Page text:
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Press/Photos: Drew for ‘New Beauty’ Magazine (Spring Issue) + 2019 Photo Sessions
Filed in Flower Beauty Images Magazines Photoshoots Press

Press/Photos: Drew for ‘New Beauty’ Magazine (Spring Issue) + 2019 Photo Sessions

Drew Barrymore Tells Us Her Go-To Derm Treatment, Favorite Skincare Products and the One Item All Women Need

The walls in Drew Barrymore’s NYC bathroom are covered with the happiest kind of art: family photos, plus drawings and love notes from her two daughters. And every square inch of the white-tiled countertop is covered with the happiest kind of chaos: hundreds of balms, creams, serums, and Flower Beauty lab samples, organized with military precision. Five minutes ago, the actor/producer/author/entrepreneur shot a short, sweet and spontaneous how-to video with her new mesmerizing Flower eye pigments. Yesterday, she put in a 17-hour day on the set of The Stand-In, a rom-com in which she plays dual roles: Candy, a discontented movie star, and her eager stand-in Paula. The production will wrap just as Santa Clarita Diet returns to Netflix for its third season this spring. But right now, at this moment, Barrymore has only thing on her mind: excavating a 10-gallon Ziploc bag of sheet masks from the top of her linen-turned-beauty closet.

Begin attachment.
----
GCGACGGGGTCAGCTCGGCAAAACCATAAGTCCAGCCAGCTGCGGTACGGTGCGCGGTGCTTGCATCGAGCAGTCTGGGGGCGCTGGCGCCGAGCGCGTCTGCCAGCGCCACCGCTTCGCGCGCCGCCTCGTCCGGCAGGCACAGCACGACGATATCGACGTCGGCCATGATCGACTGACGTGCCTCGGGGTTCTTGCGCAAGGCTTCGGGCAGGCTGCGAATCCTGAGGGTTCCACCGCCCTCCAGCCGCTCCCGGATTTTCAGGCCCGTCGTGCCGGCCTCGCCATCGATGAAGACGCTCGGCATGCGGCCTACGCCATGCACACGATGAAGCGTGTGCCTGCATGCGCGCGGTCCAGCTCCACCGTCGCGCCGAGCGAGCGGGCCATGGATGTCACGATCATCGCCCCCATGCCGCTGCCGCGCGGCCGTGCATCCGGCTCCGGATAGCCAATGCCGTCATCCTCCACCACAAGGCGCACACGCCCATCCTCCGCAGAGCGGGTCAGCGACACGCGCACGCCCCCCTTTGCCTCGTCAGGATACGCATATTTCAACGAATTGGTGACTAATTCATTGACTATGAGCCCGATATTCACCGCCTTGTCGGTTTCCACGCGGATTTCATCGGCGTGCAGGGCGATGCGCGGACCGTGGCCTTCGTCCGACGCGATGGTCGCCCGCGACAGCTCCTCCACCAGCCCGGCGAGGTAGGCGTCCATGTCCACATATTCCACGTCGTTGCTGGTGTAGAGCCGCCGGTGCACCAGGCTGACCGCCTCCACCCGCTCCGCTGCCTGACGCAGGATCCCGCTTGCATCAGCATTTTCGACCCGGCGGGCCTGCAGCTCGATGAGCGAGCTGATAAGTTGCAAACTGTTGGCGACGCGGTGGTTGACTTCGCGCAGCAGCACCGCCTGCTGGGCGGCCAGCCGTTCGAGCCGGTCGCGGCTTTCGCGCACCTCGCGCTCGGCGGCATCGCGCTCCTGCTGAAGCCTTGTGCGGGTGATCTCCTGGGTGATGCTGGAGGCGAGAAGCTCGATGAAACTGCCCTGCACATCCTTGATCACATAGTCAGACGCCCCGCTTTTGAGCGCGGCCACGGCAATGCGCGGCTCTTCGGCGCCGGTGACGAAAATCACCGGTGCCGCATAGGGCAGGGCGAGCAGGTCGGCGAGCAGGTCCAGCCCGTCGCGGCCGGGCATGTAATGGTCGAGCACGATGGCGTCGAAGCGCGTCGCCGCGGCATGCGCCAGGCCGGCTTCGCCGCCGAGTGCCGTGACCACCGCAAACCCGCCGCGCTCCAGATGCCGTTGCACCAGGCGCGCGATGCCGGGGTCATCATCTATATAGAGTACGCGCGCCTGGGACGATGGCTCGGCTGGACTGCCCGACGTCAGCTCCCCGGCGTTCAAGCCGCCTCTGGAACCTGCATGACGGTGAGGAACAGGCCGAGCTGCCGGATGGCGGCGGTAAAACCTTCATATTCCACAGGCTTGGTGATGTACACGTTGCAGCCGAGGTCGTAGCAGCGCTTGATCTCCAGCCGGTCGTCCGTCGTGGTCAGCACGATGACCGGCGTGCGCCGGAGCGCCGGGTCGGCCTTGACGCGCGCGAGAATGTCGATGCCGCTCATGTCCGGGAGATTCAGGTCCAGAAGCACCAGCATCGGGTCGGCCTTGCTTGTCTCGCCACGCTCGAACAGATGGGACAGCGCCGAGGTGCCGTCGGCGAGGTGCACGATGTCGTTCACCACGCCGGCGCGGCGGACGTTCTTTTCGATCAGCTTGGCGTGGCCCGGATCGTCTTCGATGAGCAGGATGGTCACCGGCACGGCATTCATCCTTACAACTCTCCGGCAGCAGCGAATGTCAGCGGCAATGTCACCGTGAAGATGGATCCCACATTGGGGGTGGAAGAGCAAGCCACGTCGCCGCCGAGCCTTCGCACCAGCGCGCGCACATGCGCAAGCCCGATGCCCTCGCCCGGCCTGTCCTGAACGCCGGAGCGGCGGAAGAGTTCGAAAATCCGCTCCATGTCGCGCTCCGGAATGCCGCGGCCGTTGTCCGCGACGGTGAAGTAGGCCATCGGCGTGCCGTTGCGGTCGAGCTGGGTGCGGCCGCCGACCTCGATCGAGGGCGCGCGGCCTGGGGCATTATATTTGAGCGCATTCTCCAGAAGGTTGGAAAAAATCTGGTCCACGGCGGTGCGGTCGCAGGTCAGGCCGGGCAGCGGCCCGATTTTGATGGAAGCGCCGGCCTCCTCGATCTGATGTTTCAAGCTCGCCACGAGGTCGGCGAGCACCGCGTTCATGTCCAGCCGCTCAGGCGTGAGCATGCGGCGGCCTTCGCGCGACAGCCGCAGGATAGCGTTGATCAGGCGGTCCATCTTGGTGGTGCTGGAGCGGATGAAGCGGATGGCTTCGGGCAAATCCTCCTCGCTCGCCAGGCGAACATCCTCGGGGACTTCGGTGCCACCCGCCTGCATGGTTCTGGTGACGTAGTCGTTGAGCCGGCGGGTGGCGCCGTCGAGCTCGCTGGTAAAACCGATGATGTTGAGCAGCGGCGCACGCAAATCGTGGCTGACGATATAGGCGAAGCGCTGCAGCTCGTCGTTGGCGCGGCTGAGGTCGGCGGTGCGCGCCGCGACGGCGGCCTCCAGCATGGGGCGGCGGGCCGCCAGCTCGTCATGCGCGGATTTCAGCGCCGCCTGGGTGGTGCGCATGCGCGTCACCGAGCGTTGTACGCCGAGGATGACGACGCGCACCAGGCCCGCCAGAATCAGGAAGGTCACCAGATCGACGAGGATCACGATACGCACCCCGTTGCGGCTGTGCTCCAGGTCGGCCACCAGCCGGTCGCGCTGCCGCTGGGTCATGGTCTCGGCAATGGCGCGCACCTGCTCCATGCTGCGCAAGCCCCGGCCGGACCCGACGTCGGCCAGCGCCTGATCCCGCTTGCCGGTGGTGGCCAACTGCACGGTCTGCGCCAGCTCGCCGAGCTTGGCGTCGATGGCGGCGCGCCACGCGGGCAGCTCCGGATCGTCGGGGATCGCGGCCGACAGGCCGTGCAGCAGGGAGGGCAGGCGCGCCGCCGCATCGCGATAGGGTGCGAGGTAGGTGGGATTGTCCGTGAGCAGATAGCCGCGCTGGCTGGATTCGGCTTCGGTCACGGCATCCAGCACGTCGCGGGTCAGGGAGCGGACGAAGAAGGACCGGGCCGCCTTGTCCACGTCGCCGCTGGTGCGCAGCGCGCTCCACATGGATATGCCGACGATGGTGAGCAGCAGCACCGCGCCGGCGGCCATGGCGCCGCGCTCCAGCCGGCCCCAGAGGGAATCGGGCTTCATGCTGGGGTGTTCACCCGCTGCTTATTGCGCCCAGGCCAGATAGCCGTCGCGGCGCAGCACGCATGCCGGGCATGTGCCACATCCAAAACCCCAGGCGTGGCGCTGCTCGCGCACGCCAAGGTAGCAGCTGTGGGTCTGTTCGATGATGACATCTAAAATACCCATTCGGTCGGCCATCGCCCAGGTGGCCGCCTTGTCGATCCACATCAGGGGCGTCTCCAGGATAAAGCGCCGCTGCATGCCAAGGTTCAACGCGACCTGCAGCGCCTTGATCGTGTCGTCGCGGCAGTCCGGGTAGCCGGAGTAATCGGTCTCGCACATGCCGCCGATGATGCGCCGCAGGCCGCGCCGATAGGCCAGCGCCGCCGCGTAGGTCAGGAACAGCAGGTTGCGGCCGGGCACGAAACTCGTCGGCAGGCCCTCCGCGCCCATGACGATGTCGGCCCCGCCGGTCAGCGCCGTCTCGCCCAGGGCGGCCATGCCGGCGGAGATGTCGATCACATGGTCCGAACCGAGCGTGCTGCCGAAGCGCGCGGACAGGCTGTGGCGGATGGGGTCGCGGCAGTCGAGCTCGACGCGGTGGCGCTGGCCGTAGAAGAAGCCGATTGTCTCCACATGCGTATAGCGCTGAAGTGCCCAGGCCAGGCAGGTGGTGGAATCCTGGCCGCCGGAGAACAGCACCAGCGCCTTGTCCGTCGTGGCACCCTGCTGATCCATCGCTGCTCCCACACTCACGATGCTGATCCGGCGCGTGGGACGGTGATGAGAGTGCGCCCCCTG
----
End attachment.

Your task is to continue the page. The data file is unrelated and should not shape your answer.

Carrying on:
NewBeauty: I’ve never seen so many sheet masks outside of a K-beauty boutique. How did you get so many?
Drew Barrymore: I made them! I discovered JayJun on my first research trip to Hong Kong for Flower Beauty. I had popped into a drugstore in a subway station underneath a weird mall and grabbed their Baby Pure Shining sheet mask. I tried it and was instantly impressed. Two days later in South Korea, I had already arranged a meeting with the company, and we collaborated to launch three masks [JayJun x Drew Barrymore] in Asia.